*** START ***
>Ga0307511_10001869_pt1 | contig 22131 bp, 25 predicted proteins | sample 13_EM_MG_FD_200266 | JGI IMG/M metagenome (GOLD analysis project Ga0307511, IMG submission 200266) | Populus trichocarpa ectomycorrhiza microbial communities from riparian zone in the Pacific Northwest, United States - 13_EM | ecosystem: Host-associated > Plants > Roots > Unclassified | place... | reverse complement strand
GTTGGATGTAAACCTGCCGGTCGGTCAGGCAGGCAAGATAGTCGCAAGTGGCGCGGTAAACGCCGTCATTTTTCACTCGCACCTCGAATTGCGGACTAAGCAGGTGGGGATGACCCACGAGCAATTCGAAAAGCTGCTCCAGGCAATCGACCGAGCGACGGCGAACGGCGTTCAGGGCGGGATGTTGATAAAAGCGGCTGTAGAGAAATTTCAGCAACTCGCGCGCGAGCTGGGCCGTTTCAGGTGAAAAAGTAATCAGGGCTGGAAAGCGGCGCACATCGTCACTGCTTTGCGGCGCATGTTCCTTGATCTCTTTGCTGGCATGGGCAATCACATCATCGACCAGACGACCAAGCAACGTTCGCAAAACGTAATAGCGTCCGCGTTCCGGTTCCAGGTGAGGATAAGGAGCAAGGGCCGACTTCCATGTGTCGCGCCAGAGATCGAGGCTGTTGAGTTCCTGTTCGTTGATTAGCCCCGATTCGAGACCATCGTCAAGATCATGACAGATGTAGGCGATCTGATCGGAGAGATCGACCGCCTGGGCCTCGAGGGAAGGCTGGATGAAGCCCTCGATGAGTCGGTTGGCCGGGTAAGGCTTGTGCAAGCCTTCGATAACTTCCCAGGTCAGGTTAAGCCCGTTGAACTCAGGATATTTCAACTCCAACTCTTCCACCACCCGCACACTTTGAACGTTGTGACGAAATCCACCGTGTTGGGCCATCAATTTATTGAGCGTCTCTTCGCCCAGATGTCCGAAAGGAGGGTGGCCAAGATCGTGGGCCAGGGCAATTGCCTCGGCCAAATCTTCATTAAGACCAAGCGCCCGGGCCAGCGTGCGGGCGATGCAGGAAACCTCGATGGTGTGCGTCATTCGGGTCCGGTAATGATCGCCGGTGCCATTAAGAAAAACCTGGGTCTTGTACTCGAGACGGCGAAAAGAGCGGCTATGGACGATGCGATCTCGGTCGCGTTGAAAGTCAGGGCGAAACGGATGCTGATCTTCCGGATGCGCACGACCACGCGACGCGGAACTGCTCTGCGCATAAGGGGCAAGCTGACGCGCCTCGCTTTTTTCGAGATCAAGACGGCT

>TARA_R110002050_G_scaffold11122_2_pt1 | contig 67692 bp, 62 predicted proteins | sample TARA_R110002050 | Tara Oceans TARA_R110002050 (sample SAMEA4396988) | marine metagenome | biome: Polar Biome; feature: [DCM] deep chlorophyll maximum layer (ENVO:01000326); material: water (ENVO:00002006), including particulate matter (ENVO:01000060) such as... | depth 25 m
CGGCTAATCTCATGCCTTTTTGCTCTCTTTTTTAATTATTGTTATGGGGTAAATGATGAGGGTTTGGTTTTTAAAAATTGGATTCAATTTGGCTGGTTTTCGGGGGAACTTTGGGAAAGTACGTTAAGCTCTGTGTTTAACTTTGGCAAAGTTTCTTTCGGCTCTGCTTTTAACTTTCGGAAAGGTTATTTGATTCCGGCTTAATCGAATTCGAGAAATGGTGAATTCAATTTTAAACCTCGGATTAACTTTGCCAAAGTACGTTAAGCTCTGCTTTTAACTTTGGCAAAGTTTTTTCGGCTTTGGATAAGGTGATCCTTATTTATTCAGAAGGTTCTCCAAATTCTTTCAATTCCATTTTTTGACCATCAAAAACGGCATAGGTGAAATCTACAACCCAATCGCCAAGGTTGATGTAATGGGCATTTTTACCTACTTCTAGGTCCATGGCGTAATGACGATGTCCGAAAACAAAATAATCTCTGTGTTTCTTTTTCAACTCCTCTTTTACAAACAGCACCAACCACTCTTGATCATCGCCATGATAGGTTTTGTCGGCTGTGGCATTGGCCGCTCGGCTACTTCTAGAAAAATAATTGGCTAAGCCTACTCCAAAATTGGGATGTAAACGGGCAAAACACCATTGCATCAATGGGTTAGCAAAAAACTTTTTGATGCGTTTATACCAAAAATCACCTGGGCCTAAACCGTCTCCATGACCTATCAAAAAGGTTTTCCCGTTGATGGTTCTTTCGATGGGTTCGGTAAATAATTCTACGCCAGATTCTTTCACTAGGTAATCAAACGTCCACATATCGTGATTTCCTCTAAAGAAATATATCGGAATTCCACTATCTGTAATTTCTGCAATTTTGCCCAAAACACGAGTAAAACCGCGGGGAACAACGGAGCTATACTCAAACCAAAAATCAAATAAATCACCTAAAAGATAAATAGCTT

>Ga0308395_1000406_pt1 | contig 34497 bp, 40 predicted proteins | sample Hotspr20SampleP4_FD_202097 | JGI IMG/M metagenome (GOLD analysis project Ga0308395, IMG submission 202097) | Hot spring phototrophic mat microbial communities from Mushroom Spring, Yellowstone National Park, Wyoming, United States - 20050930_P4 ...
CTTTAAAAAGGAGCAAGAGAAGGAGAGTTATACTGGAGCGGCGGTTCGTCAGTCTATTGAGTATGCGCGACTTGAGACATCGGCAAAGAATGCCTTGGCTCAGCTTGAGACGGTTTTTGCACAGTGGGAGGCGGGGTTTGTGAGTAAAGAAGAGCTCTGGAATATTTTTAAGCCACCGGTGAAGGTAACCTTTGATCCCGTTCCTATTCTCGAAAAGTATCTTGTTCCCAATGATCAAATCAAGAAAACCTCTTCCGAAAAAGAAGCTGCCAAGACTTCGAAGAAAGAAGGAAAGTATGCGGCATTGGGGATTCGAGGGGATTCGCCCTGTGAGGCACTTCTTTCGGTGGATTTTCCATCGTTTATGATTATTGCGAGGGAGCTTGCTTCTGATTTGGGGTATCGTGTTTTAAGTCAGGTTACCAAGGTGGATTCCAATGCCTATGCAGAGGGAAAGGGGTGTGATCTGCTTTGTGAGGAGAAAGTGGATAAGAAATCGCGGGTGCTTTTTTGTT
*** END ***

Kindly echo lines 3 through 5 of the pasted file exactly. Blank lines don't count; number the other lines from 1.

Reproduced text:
>TARA_R110002050_G_scaffold11122_2_pt1 | contig 67692 bp, 62 predicted proteins | sample TARA_R110002050 | Tara Oceans TARA_R110002050 (sample SAMEA4396988) | marine metagenome | biome: Polar Biome; feature: [DCM] deep chlorophyll maximum layer (ENVO:01000326); material: water (ENVO:00002006), including particulate matter (ENVO:01000060) such as... | depth 25 m
CGGCTAATCTCATGCCTTTTTGCTCTCTTTTTTAATTATTGTTATGGGGTAAATGATGAGGGTTTGGTTTTTAAAAATTGGATTCAATTTGGCTGGTTTTCGGGGGAACTTTGGGAAAGTACGTTAAGCTCTGTGTTTAACTTTGGCAAAGTTTCTTTCGGCTCTGCTTTTAACTTTCGGAAAGGTTATTTGATTCCGGCTTAATCGAATTCGAGAAATGGTGAATTCAATTTTAAACCTCGGATTAACTTTGCCAAAGTACGTTAAGCTCTGCTTTTAACTTTGGCAAAGTTTTTTCGGCTTTGGATAAGGTGATCCTTATTTATTCAGAAGGTTCTCCAAATTCTTTCAATTCCATTTTTTGACCATCAAAAACGGCATAGGTGAAATCTACAACCCAATCGCCAAGGTTGATGTAATGGGCATTTTTACCTACTTCTAGGTCCATGGCGTAATGACGATGTCCGAAAACAAAATAATCTCTGTGTTTCTTTTTCAACTCCTCTTTTACAAACAGCACCAACCACTCTTGATCATCGCCATGATAGGTTTTGTCGGCTGTGGCATTGGCCGCTCGGCTACTTCTAGAAAAATAATTGGCTAAGCCTACTCCAAAATTGGGATGTAAACGGGCAAAACACCATTGCATCAATGGGTTAGCAAAAAACTTTTTGATGCGTTTATACCAAAAATCACCTGGGCCTAAACCGTCTCCATGACCTATCAAAAAGGTTTTCCCGTTGATGGTTCTTTCGATGGGTTCGGTAAATAATTCTACGCCAGATTCTTTCACTAGGTAATCAAACGTCCACATATCGTGATTTCCTCTAAAGAAATATATCGGAATTCCACTATCTGTAATTTCTGCAATTTTGCCCAAAACACGAGTAAAACCGCGGGGAACAACGGAGCTATACTCAAACCAAAAATCAAATAAATCACCTAAAAGATAAATAGCTT

>Ga0308395_1000406_pt1 | contig 34497 bp, 40 predicted proteins | sample Hotspr20SampleP4_FD_202097 | JGI IMG/M metagenome (GOLD analysis project Ga0308395, IMG submission 202097) | Hot spring phototrophic mat microbial communities from Mushroom Spring, Yellowstone National Park, Wyoming, United States - 20050930_P4 ...